by Jodey Bateman
(The story told here is not the one told in the official versions of Judaism, Christianity or Islam, but it seems to fit the evidence of such sciences as archeology and genetics.)
Around 2000 BC there was an environmental collapse in the area where the borders of the present-day countries of Turkey, Syria and Iraq meet one another. There had been erosion from deforestation, loss of topsoil from overgrazing and too much land being plowed up and the soil turned too salty to cultivate from too much irrigation. To escape starvation, the people from this region moved into the lands of their neighbors - southern Iraq and the present-day countries of Lebanon, Israel and Jordan. Some of them moved as far south as Egypt.
The natives of the lands where they moved where not too happy to welcome the newcomers to share their scarce resources. The locals tried to restrict the movements of the newcomers. In the summers, they were allowed to let their sheep and goats graze on the high, rocky hill pastures that the locals didn’t want, but in the winters they brought their flocks down into the sheltered valleys - to endless complications about grazing permits. Between the great civilizations of what are now Iraq and Egypt there were many small kingdoms and the newcomers had further complications when they tried to move their flocks from the lands of one small local ruler to another which needed still more permits. In the present day southeastern Europe there are people called Vlachs who try to move their sheep and goats around settled areas with the same sort of complications about getting official permits. These ancient Middle Eastern newcomers were called Hebrews by the locals - a word that means Boundary Crossers.
One of the most powerful of the Hebrew Chieftains was a man called Abraham who is said to have had 319 men in his tribe capable of fighting with bow and arrow. But there were many other groups which were called Hebrews. The families of their chiefs intermarried with one another and the members of a tribe saw themselves as all being descendants of a powerful chief of the past. For these reasons, the tribes and clans and sub-clans told the stories of their origins and their relationships to one another and their attitudes to one another in terms of family dramas of the sort you can find in the book of Genesis.
A person was seen less as an individual than as a member of a tribe or an extended family and whatever the group had done in the past, the present individual member of the group was seen as having done. This is a common attitude in the Middle East.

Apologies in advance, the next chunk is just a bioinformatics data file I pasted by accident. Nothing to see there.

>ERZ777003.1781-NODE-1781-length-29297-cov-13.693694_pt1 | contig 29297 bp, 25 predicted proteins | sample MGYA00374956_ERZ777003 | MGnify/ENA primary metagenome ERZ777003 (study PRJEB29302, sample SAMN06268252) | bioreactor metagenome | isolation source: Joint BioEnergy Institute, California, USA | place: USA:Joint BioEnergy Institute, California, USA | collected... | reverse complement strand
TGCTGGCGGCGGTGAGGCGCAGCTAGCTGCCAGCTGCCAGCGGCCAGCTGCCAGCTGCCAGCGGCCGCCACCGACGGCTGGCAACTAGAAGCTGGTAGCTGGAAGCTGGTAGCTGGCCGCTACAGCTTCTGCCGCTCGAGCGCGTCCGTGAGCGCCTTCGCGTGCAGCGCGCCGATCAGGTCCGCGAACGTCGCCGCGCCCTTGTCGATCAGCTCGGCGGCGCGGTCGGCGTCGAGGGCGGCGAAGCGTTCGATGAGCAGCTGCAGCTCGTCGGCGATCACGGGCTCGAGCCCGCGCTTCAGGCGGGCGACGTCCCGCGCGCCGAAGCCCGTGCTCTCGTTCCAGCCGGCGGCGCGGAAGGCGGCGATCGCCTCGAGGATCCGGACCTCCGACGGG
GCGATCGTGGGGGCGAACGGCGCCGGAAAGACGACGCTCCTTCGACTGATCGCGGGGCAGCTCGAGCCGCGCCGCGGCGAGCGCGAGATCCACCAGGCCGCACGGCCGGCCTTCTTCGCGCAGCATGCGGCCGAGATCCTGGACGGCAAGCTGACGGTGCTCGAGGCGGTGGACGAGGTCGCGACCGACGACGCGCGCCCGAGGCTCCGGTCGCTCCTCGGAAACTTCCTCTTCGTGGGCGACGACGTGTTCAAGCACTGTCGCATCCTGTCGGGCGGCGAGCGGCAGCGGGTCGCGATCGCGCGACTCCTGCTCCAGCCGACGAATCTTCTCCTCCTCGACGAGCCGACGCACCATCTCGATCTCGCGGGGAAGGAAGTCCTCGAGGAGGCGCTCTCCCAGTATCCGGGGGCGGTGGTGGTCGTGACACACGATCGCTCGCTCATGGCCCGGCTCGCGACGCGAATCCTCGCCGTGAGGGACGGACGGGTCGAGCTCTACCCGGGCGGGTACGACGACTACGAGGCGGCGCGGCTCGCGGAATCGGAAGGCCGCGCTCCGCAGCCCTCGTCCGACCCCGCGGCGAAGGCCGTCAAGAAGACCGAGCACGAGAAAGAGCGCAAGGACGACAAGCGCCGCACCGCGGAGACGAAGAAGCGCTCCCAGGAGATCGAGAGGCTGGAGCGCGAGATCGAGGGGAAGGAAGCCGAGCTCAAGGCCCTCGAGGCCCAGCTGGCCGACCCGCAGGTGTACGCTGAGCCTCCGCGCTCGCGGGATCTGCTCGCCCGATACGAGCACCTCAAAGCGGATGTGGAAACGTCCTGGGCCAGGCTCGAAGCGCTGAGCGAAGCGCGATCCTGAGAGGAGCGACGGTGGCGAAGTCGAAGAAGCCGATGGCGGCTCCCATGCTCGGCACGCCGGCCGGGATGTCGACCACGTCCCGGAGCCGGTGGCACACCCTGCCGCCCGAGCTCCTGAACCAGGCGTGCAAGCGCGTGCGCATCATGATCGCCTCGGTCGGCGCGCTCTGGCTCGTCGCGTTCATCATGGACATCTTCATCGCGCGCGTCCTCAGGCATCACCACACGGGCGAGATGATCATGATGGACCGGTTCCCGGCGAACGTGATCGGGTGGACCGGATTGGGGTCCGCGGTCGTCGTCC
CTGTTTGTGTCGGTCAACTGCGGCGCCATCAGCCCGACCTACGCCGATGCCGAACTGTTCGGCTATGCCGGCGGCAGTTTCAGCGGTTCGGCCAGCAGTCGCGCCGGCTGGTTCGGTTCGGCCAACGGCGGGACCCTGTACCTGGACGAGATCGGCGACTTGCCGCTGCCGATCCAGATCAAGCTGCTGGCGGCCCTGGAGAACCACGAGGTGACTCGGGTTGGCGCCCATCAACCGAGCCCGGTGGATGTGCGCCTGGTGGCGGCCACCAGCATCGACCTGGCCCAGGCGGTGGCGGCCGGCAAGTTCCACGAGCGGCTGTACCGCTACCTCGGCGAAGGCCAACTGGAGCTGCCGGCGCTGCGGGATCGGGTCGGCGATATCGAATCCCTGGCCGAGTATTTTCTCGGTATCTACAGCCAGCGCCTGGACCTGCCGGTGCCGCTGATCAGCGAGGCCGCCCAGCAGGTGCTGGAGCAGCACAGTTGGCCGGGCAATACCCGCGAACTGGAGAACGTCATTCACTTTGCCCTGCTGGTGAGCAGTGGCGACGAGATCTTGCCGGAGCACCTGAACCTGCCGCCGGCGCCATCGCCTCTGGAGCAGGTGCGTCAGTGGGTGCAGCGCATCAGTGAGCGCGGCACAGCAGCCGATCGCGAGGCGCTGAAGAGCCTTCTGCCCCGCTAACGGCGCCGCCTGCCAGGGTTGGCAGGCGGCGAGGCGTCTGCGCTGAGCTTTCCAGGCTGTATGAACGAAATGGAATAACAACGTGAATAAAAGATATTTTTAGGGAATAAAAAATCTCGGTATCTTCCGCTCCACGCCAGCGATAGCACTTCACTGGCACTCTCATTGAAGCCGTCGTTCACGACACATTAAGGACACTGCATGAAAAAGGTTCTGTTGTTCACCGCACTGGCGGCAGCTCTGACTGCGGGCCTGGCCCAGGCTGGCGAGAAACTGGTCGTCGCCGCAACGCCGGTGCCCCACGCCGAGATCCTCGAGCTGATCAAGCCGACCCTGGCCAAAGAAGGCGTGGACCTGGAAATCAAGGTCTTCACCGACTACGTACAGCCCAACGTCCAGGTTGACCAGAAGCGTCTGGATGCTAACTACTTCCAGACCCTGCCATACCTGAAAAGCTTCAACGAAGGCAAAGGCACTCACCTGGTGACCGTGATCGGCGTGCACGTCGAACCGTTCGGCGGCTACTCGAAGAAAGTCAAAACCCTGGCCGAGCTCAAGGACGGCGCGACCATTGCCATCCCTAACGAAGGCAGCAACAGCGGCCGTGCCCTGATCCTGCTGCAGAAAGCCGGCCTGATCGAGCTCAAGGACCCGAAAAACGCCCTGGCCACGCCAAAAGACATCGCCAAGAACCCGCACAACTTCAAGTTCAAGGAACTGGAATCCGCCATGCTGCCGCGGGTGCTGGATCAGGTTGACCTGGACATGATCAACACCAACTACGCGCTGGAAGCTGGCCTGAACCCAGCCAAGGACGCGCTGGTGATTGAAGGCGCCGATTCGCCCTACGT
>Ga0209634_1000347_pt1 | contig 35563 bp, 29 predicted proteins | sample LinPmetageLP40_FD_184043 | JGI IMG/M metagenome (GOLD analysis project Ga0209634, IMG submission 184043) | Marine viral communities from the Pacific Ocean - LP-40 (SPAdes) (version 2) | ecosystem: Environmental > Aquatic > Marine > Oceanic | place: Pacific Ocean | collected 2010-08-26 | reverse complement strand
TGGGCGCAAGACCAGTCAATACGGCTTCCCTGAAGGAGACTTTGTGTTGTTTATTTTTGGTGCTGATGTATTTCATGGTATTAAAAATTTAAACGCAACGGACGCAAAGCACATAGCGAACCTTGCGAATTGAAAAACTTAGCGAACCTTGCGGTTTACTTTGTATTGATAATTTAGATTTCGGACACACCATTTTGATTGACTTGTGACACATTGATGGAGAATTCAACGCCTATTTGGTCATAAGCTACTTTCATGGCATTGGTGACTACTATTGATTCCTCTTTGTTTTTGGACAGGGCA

One group of Hebrews who had gotten grazing permits in Egypt near the northeastern boundary of that country was later drafted by the king of Egypt to do forced construction labor. Then there was another period of environmental collapse around the whole eastern end of the Mediterranean Sea. There was a wave of famines and epidemics in many places, including Egypt. When the control of the Egyptian government grew weak because of the crisis, the Hebrew forced laborers left Egypt under the leadership of a prophet called Moses.
This particular group of Hebrews were supposedly descended from the powerful Abraham. They were called the children of Israel after the name of one of Abraham’s grandsons. However, Egyptian inscriptions mention that a people called Israel were already living in the north central part of the country now called Israel before Moses led his people out of Egypt. The likelihood is that all of the children of Israel had not been in Egypt.
In the family drama way in which Genesis explained origins, the ancestor Israel was said to have two wives who were sisters. Levi, the tribe Moses belonged to, was descended from a man of that name who was the son of the older sister. The sons and stepsons of the younger sister were said to be the tribes who lived in the area where Egyptian inscriptions placed a people called Israel before Moses led his people from Egypt.
But Aaron, the older brother of Moses, became the founder of a clan of hereditary priests called Kohenim. They alone had the right to perform sacrifices. Moses and other elders of the tribe of Levi were the ancestors of clans of Levites - hereditary temple servants.
The environmental collapse had weakened the power of the small kingdoms. In some places they were so weak that the Hebrews came down from their highland pastures and massacred their former rulers in the valleys and took over their farm lands. The tribes who came with Moses invaded the land now called Israel and tried to take over the land for themselves by the same process of conquest and massacre. But in many places the old local peoples were too strong and could not be killed off or driven away. In the words of the Book of Judges "So the Israelites lived among the Canaanites, the Hittites, the Amorites, the Perizzites, the Hivites and the Jebusites and they took their daughters as wives for themselves and their own daughters they gave to their sons and they worshipped their gods."